Prof. Rebecca Bratspies is a Professor of Law at the CUNY School of Law and the founding director of the CUNY Center for Urban Environmental Reform. She has published widely on regulatory policy—with a focus on environmental democracy, regulating new technologies, and corporate responsibility. Her recent scholarship explores questions of urban sustainability, and the intersection of human rights and environmental regulation. Books include Transboundary Harm in International Law: Lessons from the Trail Smelter Arbitration, and Progress in International Law. Other notable publications include: Human Rights and Environmental Regulation, Regulatory Trust, The New Discovery Doctrine, and Rethinking Decisionmaking in International Environmental Law. Her environmental justice comic book, Mayah’s Lot, was featured in the New York Times’ Motherlode blog, Colorlines, and EPA’s Greenversations blog. It was adopted my Illinois and Mississippi as an environmental justice public outreach tool. Professor Bratspies currently uses Mayah’s Lot in educational programs in public schools in New York City.
Professor Bratspies is a scholar with the Center for Progressive Reform, the Environmental Law Collective and has served as an appointed member of the ABA Standing Committee on Environmental Law, a member of the Executive Committee of the American Association of Law Schools Section on the Environment, and an advisor to the Consultative Group on Agricultural Research. Before entering academia, Professor Bratspies served as a judicial law clerk to the Hon. C. Arlen Beam on the 8th Circuit, and practiced environmental law with Dechert. As a Henry Luce Foundation Scholar, Professor Bratspies spent a year seconded to the Republic of China (Taiwan) Environmental Protection Administration. She has taught at the University of Idaho, Michigan State University and NYU. She holds a BA in Biology from Wesleyan University and a J.D. cum laude from the University of Pennsylvania.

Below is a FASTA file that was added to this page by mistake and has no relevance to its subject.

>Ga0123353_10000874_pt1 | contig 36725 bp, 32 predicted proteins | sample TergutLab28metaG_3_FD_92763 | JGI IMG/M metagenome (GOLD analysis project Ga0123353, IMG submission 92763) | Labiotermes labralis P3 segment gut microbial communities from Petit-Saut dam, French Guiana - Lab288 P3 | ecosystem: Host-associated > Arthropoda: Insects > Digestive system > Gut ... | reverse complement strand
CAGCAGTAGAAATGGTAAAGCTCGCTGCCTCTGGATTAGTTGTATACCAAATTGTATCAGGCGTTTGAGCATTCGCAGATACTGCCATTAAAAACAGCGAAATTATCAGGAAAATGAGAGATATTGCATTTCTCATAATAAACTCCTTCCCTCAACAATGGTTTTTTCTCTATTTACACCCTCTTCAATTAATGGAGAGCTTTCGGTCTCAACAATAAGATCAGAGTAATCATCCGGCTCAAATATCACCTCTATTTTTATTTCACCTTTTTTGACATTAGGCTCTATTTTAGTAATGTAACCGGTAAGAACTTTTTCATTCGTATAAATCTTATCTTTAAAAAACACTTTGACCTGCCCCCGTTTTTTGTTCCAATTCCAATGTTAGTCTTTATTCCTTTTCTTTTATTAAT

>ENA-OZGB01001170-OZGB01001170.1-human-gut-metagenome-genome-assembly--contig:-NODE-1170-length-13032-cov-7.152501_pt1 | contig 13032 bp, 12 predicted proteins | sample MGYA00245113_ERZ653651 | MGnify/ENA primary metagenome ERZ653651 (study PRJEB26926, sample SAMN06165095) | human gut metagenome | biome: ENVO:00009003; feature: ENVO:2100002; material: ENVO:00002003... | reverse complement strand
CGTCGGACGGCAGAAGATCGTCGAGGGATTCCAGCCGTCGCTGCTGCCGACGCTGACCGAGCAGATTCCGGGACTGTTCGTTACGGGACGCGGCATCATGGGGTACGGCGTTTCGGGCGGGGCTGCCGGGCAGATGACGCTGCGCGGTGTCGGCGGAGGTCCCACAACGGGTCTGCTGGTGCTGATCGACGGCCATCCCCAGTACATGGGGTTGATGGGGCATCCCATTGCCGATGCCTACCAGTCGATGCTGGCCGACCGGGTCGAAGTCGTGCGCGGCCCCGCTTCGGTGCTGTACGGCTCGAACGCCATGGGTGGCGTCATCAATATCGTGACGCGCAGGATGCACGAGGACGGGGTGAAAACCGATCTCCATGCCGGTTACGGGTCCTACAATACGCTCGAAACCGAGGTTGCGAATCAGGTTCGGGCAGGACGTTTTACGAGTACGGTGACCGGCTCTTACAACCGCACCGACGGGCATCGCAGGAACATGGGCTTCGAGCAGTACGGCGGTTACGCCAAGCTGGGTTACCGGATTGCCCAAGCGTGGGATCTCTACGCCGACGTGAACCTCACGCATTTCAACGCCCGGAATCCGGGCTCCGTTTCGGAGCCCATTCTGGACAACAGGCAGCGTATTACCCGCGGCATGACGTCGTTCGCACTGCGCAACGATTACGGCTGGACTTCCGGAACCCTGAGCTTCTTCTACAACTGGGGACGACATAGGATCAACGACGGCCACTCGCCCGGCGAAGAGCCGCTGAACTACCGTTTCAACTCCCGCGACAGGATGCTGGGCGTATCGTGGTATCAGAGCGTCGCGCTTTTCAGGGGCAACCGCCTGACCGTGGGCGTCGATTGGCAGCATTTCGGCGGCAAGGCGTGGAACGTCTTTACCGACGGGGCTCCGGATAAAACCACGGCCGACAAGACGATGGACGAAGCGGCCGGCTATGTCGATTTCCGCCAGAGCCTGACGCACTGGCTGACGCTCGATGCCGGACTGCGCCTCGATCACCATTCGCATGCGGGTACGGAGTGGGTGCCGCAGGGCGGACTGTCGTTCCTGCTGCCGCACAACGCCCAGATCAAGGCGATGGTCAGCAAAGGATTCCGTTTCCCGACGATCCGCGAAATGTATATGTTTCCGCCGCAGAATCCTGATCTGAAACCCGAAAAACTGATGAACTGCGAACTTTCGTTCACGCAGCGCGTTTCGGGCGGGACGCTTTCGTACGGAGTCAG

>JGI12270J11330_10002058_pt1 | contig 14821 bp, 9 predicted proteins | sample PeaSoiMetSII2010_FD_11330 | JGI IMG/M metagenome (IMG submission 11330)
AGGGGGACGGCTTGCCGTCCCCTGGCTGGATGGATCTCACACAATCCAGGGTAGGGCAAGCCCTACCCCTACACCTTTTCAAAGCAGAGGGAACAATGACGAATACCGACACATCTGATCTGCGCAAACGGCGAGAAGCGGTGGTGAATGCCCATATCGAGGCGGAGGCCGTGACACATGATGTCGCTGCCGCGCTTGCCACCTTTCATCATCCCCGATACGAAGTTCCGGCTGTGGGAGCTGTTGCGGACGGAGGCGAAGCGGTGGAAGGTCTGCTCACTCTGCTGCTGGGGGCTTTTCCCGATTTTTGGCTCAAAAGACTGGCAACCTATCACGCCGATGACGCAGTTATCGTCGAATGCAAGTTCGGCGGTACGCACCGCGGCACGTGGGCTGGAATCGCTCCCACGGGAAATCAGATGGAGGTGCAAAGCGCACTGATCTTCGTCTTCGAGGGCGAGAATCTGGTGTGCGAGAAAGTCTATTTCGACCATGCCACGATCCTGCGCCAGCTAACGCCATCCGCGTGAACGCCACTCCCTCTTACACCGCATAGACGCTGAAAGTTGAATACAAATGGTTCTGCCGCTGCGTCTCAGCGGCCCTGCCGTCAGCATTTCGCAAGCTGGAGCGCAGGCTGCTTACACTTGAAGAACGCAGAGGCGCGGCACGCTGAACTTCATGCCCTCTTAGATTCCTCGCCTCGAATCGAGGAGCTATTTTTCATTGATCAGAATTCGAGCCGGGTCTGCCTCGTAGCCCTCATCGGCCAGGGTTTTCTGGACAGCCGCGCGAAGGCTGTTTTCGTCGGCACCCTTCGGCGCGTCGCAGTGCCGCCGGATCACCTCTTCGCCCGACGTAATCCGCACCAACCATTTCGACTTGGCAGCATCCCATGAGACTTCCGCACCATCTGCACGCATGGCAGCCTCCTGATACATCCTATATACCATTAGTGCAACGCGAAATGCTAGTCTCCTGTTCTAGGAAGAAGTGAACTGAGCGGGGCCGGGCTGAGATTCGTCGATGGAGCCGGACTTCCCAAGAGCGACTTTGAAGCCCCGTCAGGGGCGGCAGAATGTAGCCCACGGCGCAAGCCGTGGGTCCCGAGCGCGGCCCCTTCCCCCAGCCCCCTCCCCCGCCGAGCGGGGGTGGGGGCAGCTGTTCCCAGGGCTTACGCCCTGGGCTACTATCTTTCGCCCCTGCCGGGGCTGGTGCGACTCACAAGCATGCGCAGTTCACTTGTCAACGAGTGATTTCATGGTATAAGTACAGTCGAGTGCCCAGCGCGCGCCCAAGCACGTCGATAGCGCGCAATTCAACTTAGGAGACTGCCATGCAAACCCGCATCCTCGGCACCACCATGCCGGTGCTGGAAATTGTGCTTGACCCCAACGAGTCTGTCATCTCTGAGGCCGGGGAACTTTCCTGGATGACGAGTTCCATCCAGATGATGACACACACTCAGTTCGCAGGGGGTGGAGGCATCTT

Anna Sale is a host and reporter at WNYC, where she covered the 2013 New York mayoral race in all five boroughs and the 2012 president election in swing states across America. She is a frequent fill-in host for The Brian Lehrer Show and The Leonard Lopate Show and she’s contributed to NPR, Marketplace, CNN, PBS Newshour, MSNBC, BBC, Slate, and NY1. Anna is currently developing an interview show for WNYC called Death Sex & Money that launches in spring 2014.
Anna’s work has been honored by the New York Press Club, Capitolbeat, and the Associated Press Broadcasters Associations of New York, Connecticut and West Virginia. She was a Racial Justice Fellow with USC Annenberg’s Institute for Justice and Journalism in 2007. She was also an associate producer of The Great Textbook War, a radio documentary that won a Peabody Award, a national Edward R. Murrow award, and a duPont-Columbia Silver Baton award.